Relay for Life a great summer experience

The word “Hope” is spelled out in luminary bags at Dickinson’s Relay for Life.

One of my favorite summer events in Dickinson is the Stark County Relay For Life, which was held Friday night and Saturday morning at the Dickinson High School practice field.

Like so many people in our community, I have several family members and friends who have fought cancer. Most have survived but others — including my aunt and two of my greatest mentors in writing — succumbed to the disease.

I have been attending these fundraising events since my mom, Kitty, became involved.She has served as a team captain and is on the survivor committee, which she chaired for two years.

She is a breast cancer survivor who was first diagnosed in July 1999. She was declared cancer free in the spring of 2000 after what was a very long fall and winter for my family.

Since the Stark County Relay For Life began, we have been involved. And while I didn’t know this when I met her, my fiancee’s family also makes a point to be involved with the event in their hometown in Montana. So we make sure never to miss it.

As the sun set and we walked around the track, I was asked to help light candles inside luminaria bags, the signature of Relay For Life. Despite being at several Relay For Life’s here in Dickinson, I had never done this before.

For those of you who don’t know, the bags are decorated and dedicated to loved ones who have battled cancer and are then placed around the track with sand and candles inside of them before being lit at dusk.

Here’s me lighting a few luminary bags.

I made sure to find one of the bags purchased by my mom to light first. It was in memory of our family members we had lost. The names on it were my aunt Marlene, my great uncle John and my maternal grandfather, Archie, who I never knew because he died of leukemia about a decade before I was born.

Those who have done this before know it is a sad, yet uplifting experience.

I hope that everyone who has been affected by cancer in any way, shape or form attends or gets involved with Relay For Life at least once.

It truly is a great experience.

<b>Press reporters talk Bakken on Prairie Public radio</b>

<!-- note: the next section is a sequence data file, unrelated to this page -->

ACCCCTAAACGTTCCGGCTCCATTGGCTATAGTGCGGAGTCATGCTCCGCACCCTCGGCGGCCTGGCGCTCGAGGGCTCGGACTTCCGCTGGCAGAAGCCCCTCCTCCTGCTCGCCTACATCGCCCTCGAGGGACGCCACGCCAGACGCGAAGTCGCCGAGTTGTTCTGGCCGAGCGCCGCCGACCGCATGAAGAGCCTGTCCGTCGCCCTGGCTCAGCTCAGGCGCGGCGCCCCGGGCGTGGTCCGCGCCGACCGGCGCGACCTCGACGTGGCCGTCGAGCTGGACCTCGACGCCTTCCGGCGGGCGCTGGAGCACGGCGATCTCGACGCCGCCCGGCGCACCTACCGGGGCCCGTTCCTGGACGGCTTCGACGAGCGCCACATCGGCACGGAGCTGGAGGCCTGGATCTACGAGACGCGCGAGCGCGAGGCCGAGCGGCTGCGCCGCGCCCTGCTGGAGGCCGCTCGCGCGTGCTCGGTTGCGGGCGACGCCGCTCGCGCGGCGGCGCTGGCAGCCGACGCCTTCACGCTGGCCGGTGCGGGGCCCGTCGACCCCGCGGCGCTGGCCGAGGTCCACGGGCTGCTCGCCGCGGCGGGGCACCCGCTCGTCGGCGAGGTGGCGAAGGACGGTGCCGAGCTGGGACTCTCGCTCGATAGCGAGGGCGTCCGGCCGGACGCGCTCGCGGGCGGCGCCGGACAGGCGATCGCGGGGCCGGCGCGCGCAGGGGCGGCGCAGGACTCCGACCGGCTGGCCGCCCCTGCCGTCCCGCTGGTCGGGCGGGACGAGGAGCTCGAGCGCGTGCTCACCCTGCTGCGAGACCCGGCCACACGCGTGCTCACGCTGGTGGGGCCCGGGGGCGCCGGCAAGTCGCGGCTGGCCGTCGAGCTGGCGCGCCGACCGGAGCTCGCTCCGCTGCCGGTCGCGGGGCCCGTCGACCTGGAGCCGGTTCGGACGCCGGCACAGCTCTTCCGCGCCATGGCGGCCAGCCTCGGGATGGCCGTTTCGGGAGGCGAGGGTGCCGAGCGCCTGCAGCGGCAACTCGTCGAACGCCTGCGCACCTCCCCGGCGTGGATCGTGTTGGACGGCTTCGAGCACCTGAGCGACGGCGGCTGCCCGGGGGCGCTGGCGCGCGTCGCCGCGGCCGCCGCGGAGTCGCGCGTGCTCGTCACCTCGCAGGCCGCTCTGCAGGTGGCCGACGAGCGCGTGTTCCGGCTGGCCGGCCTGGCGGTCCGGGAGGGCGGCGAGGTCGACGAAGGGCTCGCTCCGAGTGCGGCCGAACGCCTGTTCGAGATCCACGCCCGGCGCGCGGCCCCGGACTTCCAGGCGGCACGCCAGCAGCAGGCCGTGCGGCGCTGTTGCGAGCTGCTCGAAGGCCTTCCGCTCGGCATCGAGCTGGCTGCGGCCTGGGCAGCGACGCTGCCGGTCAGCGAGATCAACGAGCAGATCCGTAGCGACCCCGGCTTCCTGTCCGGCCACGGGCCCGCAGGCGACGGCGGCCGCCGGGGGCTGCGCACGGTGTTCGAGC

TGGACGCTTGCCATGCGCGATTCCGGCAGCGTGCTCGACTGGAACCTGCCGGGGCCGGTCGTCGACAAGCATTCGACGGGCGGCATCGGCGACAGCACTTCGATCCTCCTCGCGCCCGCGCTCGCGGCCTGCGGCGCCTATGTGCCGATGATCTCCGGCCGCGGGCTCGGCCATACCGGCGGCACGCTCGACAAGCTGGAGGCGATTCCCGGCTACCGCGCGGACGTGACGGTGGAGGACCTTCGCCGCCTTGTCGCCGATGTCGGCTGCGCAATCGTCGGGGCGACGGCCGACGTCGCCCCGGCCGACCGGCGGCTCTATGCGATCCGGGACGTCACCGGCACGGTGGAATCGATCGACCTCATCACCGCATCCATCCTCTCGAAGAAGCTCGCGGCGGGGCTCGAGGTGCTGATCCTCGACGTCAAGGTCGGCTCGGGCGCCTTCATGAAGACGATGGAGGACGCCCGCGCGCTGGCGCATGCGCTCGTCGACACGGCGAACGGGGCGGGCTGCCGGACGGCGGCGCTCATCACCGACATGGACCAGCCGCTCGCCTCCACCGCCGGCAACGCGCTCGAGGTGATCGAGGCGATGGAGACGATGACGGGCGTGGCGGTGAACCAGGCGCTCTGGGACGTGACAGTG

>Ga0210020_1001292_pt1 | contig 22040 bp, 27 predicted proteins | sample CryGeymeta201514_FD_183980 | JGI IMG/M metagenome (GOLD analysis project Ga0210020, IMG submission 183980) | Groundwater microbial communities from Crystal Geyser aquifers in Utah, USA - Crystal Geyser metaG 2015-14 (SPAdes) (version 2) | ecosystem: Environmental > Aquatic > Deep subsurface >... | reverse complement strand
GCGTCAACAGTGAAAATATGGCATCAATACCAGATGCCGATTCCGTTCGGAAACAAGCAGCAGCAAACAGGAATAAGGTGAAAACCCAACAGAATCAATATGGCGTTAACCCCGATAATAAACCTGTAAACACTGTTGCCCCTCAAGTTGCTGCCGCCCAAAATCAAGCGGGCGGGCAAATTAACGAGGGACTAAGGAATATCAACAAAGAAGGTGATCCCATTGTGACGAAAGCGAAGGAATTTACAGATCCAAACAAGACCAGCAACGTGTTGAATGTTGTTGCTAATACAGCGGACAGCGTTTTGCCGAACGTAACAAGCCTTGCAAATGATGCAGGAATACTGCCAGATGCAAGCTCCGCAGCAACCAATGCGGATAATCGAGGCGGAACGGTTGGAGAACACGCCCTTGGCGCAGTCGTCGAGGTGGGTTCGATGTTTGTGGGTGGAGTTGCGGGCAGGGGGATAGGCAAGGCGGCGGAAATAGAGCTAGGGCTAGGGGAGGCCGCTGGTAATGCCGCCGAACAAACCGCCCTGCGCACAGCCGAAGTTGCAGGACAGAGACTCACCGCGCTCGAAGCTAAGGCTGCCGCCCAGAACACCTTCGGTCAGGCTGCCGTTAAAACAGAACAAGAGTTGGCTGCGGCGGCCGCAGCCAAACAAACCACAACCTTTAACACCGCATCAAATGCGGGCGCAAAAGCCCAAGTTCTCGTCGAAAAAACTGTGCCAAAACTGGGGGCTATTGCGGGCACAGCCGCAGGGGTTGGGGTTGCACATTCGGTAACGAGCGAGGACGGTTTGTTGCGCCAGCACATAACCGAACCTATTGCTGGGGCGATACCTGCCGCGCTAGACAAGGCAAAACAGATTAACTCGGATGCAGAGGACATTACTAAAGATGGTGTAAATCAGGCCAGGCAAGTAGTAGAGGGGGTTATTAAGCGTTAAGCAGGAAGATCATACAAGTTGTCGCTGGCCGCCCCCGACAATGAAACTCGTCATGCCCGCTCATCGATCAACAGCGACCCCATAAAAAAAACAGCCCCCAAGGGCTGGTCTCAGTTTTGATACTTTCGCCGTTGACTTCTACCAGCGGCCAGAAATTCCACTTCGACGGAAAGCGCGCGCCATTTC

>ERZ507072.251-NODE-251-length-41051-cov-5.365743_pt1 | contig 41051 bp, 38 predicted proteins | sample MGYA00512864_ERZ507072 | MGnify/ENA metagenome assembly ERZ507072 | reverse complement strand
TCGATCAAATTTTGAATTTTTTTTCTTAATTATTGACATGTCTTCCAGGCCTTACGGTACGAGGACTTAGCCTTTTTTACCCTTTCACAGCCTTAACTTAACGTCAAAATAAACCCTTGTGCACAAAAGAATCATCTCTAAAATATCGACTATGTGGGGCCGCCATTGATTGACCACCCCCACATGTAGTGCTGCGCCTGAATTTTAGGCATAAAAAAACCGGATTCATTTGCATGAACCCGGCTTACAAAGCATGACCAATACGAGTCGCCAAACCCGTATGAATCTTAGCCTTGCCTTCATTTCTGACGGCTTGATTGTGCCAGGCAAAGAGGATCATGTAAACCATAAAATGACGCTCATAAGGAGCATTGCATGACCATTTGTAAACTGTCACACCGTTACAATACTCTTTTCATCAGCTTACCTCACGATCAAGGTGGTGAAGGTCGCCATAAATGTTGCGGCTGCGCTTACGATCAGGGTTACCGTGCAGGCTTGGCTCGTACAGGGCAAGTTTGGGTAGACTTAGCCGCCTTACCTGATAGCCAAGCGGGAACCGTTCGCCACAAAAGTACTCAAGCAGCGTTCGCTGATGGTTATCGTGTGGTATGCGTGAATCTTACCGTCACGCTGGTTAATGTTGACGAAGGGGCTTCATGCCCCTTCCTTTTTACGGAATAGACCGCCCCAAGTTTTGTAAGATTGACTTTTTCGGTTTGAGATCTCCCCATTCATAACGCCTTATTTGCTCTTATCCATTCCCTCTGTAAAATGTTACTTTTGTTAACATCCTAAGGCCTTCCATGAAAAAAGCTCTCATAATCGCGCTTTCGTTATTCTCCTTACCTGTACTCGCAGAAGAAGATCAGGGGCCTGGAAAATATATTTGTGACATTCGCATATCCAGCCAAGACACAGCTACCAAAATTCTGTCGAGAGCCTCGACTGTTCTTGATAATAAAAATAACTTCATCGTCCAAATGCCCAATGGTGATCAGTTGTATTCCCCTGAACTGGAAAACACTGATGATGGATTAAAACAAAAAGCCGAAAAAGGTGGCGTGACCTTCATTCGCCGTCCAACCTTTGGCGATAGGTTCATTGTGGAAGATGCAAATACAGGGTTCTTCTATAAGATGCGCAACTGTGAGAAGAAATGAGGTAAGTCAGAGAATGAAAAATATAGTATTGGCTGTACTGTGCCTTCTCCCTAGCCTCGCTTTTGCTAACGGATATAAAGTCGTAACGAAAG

On Thursday, I was one of three people from The Dickinson Press who sat down with Prairie Public radio’s Doug Hamilton — who happens to be one of my old college teachers — for a pair of interviews about what it is like to not only work for a newspaper during an oil boom, but how we go about covering it and how life has changed in the area.

Doug lives on the east side of the state and admitted he hadn’t made it to the western edge in several years. He took a route north along Highway 2 between Grand Forks and Williston, where he chatted with Forum News Service Oil Patch reporter Amy Dalrymple before braving his way down Highway 85 to Dickinson.

We shared our stories of change with Doug. Amy spoke about the challenges she faced while moving to Williston. Press energy reporter Bryan Horwath shared his experiences of learning about the boom and the energy industry while reporting on it. Kevin Holten, the manager of The Drill, chatted about what he sees on his long driving journeys throughout the Bakken and the issues he sees. I talked about our area and the changes we have tackled while trying to maintain our way of life while accepting thousands of newcomers.

It is always nice to see someone like Doug come from the eastern side of the state and see exactly how our little corner of the world operates. He, like most, came in educated about the topic but was still shocked at the amount of activity he remembers as sleepy.

You can listen to Doug’s interviews with myself and Horwath, Dalrymple and another interview he did with Holten by visiting

Monke is the managing editor of The Dickinson Press. Email him at or tweet him at monkebusiness.

Author: Dustin Monke

Former newspaper editor. Now I market the best baked goods and donuts in America. But every once in a while, I write a cool story too.

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